• ‘In one sequence the camera reveals a nurse fashioning a cardboard box into a dead child's makeshift coffin to be strapped to a bicycle.’
      • ‘It fashions these elements into a performance that allows something new to appear, the design of which was not necessarily inevitable.’
      • ‘What a sight he made when he fashioned his coat-tails into a kind of pouch and hopped about the room imitating a kangaroo.’
      • ‘Although Joan does things that some might consider repugnant, Linney fashions her alter-ego into a sympathetic human being.’
      • ‘It's not hard to picture him sitting on the porch at his Portland home fashioning these reflections into songs.’
      • ‘Feeling melancholy, he fashioned the cut reeds into the musical instrument that bears his name - the pan-pipe.’
      • ‘A few minutes later, they had fashioned the antenna into a makeshift letter U and put it over the cable.’
      • ‘I am fashioning this material into a visually poetic tribute to his genius.’

Phrases

  • after a fashion

    • To a certain extent but imperfectly or unsatisfactorily.

      ‘he could read after a fashion’
      • ‘He had become a traitor to his class - after a fashion.’
      • ‘Strangers think they know you - and they do, after a fashion.’
      • ‘They toyed with them after a fashion, and then got back on the bus.’
      • ‘A few each year go off to college, after a fashion.’
      • ‘Having picked up new skills, after a fashion, I'm keen to employ them on a proper mountain tour.’
      • ‘It is sly, clever after a fashion, and undeniably effective.’
      • ‘Quite a few people come looking for cartoon ducks, and they find them, after a fashion.’
      • ‘And I've constructed my photograph album, after a fashion.’
      • ‘Some of these people I call friends and indeed we still are friends after a fashion.’
      • ‘It's a question he's pondered too, after a fashion.’
      to a certain extent, in a way, in a rough way, somehow or other, somehow, in an approximate manner, in a manner of speaking, in its way
      ish
      View synonyms
  • after (or in) the fashion of

    • In a manner similar to.

      ‘she took servants for granted after the fashion of wealthy and pampered girls’
      • ‘Modernism in the fashion of James Joyce or Virginia Woolf meant little or nothing to him.’
      • ‘It has been built in the fashion of an authentic Irish pub and is very popular among Clevelanders of all ethnic backgrounds.’
      • ‘Secondly, the bureaucracy handles its affairs after the fashion of the division of labour in manufacturing.’
      • ‘In this way I am giving and kind to you, in the fashion of a demi-god.’
      • ‘He seems genuinely surprised, much after the fashion of people of goodwill who sit on government blue-ribbon commissions everywhere.’
      • ‘The trees on the road, always pruned in the fashion of the country, gave almost no shade.’
      • ‘She is an eccentric in the fashion of a good many English women who have taken to the East, i.e. a mixture of battiness and extreme practicality.’
      • ‘One was a huge tomato, styled in the fashion of a ketchup dispenser in a roadside diner.’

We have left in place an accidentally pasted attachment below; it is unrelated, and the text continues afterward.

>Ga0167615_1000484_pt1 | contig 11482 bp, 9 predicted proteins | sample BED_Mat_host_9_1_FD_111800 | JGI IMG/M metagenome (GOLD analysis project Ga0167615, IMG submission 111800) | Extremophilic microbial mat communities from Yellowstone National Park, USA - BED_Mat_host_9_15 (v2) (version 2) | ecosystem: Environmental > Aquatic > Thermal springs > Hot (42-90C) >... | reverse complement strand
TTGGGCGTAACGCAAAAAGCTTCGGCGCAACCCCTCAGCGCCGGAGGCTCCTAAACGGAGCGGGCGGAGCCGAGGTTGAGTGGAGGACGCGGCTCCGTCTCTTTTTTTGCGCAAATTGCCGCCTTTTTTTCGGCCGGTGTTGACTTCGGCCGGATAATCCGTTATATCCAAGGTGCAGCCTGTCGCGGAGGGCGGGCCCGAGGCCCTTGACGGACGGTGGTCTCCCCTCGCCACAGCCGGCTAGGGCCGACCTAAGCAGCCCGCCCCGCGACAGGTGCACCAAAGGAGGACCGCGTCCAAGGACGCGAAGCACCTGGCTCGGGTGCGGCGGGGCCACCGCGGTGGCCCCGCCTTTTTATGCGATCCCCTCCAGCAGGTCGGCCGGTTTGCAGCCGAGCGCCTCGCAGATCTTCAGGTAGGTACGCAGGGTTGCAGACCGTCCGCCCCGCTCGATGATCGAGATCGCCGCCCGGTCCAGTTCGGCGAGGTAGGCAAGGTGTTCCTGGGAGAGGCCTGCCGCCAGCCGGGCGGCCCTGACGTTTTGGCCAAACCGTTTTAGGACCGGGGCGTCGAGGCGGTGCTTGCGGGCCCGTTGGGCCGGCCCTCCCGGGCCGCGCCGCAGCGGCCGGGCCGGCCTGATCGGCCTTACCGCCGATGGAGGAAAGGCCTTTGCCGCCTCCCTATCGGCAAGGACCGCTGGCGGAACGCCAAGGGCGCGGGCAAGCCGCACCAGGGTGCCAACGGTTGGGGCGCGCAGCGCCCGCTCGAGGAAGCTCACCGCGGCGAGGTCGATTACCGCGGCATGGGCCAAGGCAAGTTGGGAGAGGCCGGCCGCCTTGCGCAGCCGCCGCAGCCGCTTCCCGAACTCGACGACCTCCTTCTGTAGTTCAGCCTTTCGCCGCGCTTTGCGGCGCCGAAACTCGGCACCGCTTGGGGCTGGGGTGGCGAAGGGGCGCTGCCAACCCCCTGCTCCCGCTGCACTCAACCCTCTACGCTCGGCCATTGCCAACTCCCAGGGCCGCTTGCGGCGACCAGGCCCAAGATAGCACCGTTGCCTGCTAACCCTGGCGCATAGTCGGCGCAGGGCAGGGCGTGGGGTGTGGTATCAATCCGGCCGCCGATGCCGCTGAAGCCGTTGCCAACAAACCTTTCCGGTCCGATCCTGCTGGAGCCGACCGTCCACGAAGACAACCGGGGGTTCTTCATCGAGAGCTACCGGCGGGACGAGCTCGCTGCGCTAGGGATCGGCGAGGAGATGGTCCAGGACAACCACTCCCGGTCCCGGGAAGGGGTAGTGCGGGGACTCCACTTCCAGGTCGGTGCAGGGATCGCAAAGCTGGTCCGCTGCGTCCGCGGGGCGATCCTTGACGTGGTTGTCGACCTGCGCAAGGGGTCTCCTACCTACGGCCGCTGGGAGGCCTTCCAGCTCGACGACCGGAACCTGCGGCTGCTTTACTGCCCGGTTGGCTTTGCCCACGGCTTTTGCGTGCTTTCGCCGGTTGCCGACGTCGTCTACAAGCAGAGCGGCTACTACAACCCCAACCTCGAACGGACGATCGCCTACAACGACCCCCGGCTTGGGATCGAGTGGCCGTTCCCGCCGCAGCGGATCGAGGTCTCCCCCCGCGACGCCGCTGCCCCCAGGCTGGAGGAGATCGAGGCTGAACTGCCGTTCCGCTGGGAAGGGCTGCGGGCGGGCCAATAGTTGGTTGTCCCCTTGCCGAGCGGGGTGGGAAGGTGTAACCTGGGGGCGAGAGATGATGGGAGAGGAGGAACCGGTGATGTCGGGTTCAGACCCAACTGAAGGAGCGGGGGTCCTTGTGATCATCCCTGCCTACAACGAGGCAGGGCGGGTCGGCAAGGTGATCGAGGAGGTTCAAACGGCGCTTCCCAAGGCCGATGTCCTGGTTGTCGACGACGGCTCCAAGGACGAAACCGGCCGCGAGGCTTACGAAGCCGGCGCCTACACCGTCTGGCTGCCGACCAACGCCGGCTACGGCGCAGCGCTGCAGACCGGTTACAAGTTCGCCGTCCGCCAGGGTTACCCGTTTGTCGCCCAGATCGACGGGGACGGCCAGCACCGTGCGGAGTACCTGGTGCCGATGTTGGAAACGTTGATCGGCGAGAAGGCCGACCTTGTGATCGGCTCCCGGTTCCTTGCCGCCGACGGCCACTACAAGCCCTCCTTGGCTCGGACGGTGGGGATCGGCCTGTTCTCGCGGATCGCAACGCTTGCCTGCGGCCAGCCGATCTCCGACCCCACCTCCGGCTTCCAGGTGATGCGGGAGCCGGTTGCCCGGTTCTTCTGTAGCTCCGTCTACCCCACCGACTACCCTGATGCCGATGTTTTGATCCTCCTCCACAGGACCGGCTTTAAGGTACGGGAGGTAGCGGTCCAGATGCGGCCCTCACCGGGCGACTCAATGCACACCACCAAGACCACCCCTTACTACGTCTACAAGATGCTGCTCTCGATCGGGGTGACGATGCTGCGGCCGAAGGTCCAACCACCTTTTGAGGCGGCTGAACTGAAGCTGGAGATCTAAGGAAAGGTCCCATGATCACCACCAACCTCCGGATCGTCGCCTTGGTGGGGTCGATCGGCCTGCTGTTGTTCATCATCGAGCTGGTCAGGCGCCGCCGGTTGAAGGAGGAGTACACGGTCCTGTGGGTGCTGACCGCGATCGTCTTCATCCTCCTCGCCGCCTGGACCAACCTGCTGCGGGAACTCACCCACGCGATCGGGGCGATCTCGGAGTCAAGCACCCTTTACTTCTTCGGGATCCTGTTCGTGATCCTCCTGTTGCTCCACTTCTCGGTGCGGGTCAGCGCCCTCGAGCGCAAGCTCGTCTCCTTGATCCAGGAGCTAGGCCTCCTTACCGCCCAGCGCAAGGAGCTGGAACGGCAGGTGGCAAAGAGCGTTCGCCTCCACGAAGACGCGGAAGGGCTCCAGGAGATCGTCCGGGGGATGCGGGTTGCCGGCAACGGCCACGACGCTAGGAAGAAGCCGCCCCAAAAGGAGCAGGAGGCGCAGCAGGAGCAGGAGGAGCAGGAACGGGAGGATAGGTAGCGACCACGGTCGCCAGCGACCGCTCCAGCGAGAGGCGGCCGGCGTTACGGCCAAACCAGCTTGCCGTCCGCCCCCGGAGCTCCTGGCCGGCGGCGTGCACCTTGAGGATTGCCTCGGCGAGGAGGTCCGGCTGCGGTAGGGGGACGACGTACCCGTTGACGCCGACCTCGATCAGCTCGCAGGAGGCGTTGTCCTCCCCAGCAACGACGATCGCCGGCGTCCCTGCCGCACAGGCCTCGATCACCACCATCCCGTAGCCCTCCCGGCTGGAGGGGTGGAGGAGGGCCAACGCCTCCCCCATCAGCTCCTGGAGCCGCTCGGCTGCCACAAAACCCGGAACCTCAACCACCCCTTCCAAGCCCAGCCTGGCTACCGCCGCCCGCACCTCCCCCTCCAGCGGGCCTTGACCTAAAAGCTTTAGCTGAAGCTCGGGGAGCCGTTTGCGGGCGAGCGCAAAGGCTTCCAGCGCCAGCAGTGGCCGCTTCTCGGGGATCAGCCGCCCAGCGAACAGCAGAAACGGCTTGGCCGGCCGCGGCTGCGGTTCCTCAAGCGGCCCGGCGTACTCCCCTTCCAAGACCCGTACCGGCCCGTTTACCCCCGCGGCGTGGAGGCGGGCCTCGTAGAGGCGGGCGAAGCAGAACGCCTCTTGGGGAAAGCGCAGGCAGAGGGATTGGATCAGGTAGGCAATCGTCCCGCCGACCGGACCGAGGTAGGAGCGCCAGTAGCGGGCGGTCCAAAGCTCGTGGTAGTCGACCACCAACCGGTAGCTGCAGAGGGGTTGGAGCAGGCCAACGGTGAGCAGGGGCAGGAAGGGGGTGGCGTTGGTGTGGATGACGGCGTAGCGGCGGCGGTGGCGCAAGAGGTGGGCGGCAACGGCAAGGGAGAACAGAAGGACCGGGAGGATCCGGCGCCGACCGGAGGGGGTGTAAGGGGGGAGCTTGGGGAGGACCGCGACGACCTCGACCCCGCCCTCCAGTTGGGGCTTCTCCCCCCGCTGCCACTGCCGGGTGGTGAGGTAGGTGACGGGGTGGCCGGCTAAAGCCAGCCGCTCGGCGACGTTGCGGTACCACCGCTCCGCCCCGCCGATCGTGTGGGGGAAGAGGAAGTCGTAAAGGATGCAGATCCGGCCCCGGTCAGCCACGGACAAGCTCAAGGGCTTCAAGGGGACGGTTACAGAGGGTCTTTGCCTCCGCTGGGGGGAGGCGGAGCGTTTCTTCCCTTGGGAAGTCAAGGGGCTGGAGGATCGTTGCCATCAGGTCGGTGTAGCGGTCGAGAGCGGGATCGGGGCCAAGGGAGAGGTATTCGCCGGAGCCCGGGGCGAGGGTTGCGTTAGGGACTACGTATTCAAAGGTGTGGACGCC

• ‘At this point, it is clear that contamination must be censored, and the punishment comes in the fashion of another deviation: that of the gaze of the censor.’
      • ‘The two of us hit the road back to my Uncle's and in the fashion of most of our journeys, we turn to song.’
      in the style of, in the manner of, in imitation of, on the model of, following the pattern of, after the fashion of, along the lines of, on the lines of, influenced by
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  • in (or out of) fashion

    • Popular (or unpopular) and considered (or not considered) to be attractive at the time in question.

      • ‘Politics, we keep being told, is out of fashion because nobody addresses the really tough questions that matter.’
      • ‘In their place, remodelers often had to use whatever happened to be in fashion at the moment.’
      • ‘Baroque art, which fell out of fashion in the mid-1700s, was a particularly popular target.’
      • ‘They can be worn for weeks until they go out of fashion, after which they can be unceremoniously discarded.’
      • ‘Cultural figures go out of fashion for all sorts of sometimes quite arbitrary reasons.’
      • ‘Sherlock Holmes is a permanent fixture in popular culture, and he is particularly in fashion at the moment.’
      • ‘The clothes in this store were exactly like her, bizarre and so out of fashion that they were cool.’
      • ‘I tune in for the fashion firsts, the fashion faux pas, and to see what's in fashion.’
      • ‘More recently, though, stage directions have fallen out of fashion.’
      • ‘Purely by chance, she chose a colour that would never go out of fashion.’
      unfashionable, out of style, no longer fashionable, old-fashioned, out of date, outdated, dated, outmoded, behind the times, last year's, superseded
      unstylish, unpopular
      passé, démodé
      old hat, out, square, out of the ark, old school
      fashionable, in vogue, up to date, up to the minute, all the rage, bang up to date
      smart, chic, elegant
      de rigueur, à la mode
      trendy, with it, cool, in, the in thing, hot, big, hip, happening, now, sharp, groovy, mod, swinging
      kicking, tony, fly
      all the go
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Origin

Middle English (in the sense make, shape, appearance, also a particular make or style): from Old French façon, from Latin factio(n-), from facere do, make.

Pronunciation:

fashion

/ˈfaSHən/